Donald Trump loves to brag that he’s ahead of Hillary Clinton in the polls. “I beat Hillary Clinton in many polls,” he repeatedly insisted at a debate earlier this month.
Here on planet Earth, that isn’t true or even close to true. In 33 general election polls tracked by HuffPost Pollster over the past two months, Trump has led Clinton in just one.
Trump now trails Clinton by 9 points in the HuffPost Pollster polling average and by 11.2 points in RealClearPolitics’ average — and he’s behind Bernie Sanders by even more in both. Any of these showings from Trump would be the weakest performance from a major party nominee in the past 20 years.
The trendlines for the billionaire are terrible too. Back during the waning months of 2015, he regularly came within a few points of both Clinton and Sanders. But historically, polls conducted so far in advance have been essentially meaningless.
Crucially, Trump’s decline has happened just when these polls actually start to mean something. In newer polls, Trump almost never comes close to either Clinton or Sanders anymore. And in past races, changes in general election polling that have occurred during this period of the campaign have often ended up sticking.
“Were this a few months ago, I’d say, ‘What’s the big deal?'” says Christopher Wlezien, a political science professor at the University of Texas. “But polls today are much more meaningful than they were 90 days ago. And the polls today are much less favorable for Trump.”
General election polls usually start telling us something around this time of year
Wlezien is the co-author, with Robert Erikson of Columbia, of The Timeline of Presidential Elections, a political science book that provides an invaluable guide for anyone trying to make sense of polling data.
The two crunched general election polling numbers for the past 60 years of presidential contests. And the below graph shows, essentially, how closely the polls tend to be related to the eventual outcome at various points in the campaign. The higher a point is on the y-axis, the more predictive the polls for that time in the campaign:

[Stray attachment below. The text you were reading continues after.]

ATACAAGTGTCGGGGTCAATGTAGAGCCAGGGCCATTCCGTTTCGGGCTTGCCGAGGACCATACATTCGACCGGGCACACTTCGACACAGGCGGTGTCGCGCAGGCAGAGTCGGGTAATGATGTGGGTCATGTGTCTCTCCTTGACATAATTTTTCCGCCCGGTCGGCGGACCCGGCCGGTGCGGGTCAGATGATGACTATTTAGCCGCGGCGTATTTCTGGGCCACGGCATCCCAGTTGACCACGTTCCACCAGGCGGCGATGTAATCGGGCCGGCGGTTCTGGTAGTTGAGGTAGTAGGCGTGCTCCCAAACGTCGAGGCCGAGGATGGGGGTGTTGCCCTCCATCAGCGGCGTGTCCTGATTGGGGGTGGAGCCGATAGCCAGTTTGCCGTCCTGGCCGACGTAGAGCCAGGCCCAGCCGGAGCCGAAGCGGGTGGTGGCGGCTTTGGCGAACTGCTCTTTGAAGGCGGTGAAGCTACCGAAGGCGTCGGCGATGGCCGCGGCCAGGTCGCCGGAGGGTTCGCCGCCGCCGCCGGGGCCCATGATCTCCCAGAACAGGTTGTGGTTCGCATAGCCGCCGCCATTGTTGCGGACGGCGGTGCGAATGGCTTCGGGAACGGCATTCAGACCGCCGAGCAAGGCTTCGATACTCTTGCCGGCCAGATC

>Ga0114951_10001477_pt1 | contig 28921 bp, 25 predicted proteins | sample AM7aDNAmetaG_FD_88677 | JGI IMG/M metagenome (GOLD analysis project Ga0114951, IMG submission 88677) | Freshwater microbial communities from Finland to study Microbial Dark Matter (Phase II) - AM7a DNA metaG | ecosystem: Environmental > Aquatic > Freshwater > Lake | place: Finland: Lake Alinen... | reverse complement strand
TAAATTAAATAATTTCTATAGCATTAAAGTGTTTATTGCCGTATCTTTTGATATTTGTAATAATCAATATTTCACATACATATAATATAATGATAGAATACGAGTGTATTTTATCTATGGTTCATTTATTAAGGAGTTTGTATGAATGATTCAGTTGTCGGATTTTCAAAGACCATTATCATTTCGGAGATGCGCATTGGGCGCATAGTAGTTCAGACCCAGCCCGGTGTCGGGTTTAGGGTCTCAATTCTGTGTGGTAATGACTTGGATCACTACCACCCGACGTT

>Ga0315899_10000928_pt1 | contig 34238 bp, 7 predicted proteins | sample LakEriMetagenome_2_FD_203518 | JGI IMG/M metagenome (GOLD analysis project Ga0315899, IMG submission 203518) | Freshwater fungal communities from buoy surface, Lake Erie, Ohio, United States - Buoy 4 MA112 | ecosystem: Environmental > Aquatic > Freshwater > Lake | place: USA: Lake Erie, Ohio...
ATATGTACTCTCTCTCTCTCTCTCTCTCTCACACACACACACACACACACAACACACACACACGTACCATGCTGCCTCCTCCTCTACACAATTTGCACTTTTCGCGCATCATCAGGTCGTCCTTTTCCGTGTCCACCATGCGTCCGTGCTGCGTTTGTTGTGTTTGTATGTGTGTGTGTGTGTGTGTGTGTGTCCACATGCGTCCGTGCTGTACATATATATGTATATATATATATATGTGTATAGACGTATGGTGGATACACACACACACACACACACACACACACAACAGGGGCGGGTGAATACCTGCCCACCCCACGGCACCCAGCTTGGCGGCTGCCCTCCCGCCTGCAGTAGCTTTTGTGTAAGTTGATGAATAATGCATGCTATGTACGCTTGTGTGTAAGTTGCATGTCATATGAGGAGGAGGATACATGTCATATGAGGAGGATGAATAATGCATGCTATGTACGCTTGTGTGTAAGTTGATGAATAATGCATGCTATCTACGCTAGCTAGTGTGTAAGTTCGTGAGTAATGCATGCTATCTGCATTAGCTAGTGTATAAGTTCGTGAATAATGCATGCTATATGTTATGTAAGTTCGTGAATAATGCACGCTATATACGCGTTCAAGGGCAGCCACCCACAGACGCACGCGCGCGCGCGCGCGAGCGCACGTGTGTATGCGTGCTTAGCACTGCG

Unsurprisingly, Wlezien and Erikson found that as the campaign goes on, the polls start looking more like the eventual outcome.
But they also found that the rate of this improvement isn’t linear. There are some volatile periods of the campaign in which the polls’ predictive value surges quite quickly. And there are other, more stagnant periods in which the polls might change, but those changes don’t tend to have any lasting impact.
One of those volatile and consequential phases is the one we’re in right now. The authors found that around 300 days before the election (mid-January), general election polls are essentially meaningless — their predictive value is close to zero. But by the time we get to mid-April of the election year, polls explain about half the variance in the eventual vote split. And mid-April polls have correctly “called” the winner in about two-thirds of the cases since 1952.
Things still change quite a bit afterward, of course, but in that three-month period (which encompasses most or sometimes all of the contested primary voting), we’ve gone from polls telling us basically nothing about what will happen to polls telling us “about half the story” of the election, says Wlezien.